Overclocking

Over this year, I have had a number of ASRock Sandy Bridge boards through my hands.  On the whole, they tend to overclock well with one button settings, even if not able to overclock to the absolute extreme.  This is usually useful for system builders or amateur users wanting some extra bang for their buck.  But as we have already seen on the Patsburg chipset, these LGA2011 chips are hot beasts waiting to be tamed.  In order to keep everything the same, we are testing the same exact processor on the exact same cooling – the Intel All-In-One Liquid Cooler.

Initial impressions for the X79 Extreme4-M looked good, however it does suffer from various throttling modes to prevent high temperatures.  What I mean by this is that if you set the processor frequency high enough, and the cooler cannot deal with it properly (either it is not a good cooler, or clogged with dust), the system will reduce the multiplier to compensate for temperature.  This is all well and good on the majority of systems, however there was no option to turn it off in the BIOS (think extreme overclocking, or perhaps just experienced users).  So for example, if we set 4.6 GHz in BIOS, it would run at that speed in single threaded scenarios, but in multi-threaded tasks it would reduce back to 3.9 GHz.  Then, as per Intel specifications, the CPU would reduce to stock (3.3 GHz) if it was at full load for a certain time.  There seemed to be no way to turn any of these options off – the last point for 3.3 GHz is usually controlled by a timer stating how long Turbo can be engaged, but ASRock have not offered an option to disable it for ‘safety’.  Each to their own, but it really hurts anyone who overclocks the system.  The only way around this reduction to 3.3 GHz seemed to be to leave the CPU at stock frequencies, then it would only reduce to 3.6 GHz, as per Turbo core rules.  It is rather disappointing.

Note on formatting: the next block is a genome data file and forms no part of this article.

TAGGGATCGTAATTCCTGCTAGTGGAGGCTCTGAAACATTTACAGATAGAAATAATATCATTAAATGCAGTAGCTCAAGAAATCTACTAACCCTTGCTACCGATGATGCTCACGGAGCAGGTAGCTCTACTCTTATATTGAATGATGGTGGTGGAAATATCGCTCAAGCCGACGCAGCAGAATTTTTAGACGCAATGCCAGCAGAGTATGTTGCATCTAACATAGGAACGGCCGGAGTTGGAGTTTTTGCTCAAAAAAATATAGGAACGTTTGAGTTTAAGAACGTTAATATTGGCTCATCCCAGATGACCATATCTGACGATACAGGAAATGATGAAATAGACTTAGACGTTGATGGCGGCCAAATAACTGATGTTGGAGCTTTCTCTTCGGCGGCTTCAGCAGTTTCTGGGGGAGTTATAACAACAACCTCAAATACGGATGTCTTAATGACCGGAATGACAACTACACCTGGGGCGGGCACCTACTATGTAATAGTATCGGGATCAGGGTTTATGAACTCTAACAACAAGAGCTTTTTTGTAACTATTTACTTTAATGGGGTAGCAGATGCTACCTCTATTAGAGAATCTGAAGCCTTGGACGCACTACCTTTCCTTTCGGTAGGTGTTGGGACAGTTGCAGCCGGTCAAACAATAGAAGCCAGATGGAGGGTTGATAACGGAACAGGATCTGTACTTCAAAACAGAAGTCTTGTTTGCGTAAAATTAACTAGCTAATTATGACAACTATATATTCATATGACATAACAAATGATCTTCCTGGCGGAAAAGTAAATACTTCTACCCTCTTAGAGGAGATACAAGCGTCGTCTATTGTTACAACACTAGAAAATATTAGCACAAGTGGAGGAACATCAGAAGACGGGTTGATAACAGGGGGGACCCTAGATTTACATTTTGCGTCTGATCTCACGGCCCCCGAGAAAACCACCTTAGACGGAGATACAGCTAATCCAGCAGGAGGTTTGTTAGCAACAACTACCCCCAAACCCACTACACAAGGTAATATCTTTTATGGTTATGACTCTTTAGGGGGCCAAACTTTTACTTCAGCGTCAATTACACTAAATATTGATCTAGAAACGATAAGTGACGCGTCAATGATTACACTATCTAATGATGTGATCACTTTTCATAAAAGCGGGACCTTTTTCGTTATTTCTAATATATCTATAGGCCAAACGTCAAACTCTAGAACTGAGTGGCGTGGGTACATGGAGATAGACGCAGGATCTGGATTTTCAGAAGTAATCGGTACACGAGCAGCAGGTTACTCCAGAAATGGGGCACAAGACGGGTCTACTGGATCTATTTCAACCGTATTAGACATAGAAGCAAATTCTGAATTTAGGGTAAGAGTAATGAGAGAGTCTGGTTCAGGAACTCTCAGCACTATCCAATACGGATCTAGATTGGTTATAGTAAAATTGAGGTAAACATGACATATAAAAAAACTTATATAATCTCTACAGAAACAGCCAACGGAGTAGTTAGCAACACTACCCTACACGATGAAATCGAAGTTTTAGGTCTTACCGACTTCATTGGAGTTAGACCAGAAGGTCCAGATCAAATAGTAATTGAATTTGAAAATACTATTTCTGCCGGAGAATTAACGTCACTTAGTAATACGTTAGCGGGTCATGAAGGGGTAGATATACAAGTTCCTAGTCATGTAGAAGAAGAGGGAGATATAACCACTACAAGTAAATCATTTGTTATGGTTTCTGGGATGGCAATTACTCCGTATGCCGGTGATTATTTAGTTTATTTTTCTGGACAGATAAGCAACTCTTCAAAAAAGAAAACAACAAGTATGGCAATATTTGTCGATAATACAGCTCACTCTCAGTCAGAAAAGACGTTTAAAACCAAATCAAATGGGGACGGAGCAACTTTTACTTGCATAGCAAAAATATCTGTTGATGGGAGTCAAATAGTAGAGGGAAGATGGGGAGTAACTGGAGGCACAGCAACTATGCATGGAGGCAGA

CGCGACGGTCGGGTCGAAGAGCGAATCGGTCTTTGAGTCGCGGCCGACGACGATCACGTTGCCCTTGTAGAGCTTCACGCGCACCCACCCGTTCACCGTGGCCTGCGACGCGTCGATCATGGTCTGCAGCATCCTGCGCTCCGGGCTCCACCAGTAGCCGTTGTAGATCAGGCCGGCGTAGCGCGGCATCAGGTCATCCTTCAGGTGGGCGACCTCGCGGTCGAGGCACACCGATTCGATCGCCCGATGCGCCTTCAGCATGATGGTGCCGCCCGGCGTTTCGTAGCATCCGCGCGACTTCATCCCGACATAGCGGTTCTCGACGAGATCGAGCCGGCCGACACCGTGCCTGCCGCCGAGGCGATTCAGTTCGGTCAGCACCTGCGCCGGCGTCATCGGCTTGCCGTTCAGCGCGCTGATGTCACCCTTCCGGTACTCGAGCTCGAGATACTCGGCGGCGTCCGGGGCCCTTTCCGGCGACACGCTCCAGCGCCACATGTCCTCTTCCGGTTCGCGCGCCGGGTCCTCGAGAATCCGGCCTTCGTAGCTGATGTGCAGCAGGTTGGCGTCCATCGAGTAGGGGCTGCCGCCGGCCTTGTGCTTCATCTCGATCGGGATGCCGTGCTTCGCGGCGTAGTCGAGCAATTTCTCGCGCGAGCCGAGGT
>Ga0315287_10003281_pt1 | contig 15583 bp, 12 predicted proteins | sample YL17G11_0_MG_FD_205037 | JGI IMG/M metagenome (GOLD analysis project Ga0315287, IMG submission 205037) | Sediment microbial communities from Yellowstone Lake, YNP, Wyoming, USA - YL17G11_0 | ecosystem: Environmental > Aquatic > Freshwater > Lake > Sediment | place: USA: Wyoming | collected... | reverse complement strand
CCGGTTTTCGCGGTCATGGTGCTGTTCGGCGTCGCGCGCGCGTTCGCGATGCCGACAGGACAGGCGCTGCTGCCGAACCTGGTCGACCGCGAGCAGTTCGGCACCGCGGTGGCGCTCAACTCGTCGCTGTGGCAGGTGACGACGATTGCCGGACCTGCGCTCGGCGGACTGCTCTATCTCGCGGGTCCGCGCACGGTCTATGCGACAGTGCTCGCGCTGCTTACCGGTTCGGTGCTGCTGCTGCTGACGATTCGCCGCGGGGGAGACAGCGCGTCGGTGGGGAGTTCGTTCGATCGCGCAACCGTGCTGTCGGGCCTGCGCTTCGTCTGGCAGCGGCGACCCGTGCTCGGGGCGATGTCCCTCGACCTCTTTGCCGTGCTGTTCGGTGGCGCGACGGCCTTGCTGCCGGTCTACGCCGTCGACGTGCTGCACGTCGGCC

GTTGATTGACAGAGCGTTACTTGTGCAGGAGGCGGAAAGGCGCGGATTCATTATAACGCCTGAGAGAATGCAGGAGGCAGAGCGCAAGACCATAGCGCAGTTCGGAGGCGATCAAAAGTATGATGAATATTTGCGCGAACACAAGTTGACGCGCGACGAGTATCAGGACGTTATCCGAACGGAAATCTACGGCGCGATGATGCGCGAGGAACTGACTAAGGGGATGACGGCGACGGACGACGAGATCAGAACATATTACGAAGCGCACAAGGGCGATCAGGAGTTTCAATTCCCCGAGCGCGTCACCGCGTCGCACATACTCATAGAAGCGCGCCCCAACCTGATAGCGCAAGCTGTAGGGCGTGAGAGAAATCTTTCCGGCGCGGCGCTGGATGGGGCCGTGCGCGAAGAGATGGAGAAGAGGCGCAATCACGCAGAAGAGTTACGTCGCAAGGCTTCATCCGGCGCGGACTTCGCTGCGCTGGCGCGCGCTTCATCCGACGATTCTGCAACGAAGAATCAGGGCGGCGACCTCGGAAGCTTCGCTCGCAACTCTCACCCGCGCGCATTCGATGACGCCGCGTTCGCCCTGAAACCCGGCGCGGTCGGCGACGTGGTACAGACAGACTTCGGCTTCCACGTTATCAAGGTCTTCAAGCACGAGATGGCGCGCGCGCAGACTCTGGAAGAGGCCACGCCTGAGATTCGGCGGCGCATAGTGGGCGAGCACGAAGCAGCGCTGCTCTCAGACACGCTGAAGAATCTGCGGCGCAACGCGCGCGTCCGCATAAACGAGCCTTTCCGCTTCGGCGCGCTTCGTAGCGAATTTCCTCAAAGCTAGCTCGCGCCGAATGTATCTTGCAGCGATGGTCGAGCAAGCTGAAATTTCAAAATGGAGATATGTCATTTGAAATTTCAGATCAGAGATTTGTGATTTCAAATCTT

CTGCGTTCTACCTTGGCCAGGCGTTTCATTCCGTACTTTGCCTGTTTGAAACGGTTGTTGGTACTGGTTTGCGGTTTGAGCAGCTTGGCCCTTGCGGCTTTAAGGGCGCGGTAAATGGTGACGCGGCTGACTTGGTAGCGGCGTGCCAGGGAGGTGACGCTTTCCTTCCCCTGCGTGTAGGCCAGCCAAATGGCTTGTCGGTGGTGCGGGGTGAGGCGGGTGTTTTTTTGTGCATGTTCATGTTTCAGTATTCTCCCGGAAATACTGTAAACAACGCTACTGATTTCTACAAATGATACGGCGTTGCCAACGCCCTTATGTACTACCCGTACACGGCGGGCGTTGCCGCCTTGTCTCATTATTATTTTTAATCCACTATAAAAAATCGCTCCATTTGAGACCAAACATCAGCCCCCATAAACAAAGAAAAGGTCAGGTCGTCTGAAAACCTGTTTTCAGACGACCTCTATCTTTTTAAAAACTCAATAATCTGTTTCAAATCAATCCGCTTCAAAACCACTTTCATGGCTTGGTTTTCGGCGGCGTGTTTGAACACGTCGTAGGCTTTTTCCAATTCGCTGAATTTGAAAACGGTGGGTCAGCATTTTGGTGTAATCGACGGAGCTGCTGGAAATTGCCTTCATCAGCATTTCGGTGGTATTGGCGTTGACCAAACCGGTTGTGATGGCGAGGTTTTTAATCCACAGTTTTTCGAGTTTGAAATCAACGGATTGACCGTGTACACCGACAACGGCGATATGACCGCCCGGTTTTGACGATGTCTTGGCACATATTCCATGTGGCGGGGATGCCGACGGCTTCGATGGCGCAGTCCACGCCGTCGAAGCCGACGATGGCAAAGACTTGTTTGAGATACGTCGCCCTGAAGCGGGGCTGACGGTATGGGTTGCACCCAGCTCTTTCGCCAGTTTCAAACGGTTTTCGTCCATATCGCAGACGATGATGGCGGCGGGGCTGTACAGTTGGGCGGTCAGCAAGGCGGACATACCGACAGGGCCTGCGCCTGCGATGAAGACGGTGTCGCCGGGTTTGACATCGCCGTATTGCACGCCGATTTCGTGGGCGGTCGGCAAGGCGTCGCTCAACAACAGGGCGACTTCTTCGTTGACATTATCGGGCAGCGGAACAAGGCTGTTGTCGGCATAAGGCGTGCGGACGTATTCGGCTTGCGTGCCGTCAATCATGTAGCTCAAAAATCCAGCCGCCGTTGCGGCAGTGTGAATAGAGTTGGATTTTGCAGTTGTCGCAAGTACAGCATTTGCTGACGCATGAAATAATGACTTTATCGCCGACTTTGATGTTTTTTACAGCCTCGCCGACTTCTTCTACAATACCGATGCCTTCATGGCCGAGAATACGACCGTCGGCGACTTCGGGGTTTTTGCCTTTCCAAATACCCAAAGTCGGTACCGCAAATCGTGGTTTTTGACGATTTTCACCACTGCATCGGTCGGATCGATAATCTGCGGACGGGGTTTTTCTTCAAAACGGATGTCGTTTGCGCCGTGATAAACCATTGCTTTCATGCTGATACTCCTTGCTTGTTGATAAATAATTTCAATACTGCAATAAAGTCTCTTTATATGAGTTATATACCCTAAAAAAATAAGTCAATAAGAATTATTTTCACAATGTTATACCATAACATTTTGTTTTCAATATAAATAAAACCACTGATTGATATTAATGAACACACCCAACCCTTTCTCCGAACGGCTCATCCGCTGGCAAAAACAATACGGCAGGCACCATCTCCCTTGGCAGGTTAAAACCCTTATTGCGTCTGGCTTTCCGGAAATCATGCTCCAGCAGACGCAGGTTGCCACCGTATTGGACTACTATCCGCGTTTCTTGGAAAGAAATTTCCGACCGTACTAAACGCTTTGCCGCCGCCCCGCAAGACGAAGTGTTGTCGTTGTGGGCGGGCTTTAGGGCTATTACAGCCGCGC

Nevertheless, I did go through the Auto and Manual OC tasks as usual to see what was possible.  In our Auto tests, we keep everything untouched as much as possible except the one setting.  During our manual OC of X79, we set a CPU voltage limit of 1.4 V for a balance of performance and temperature.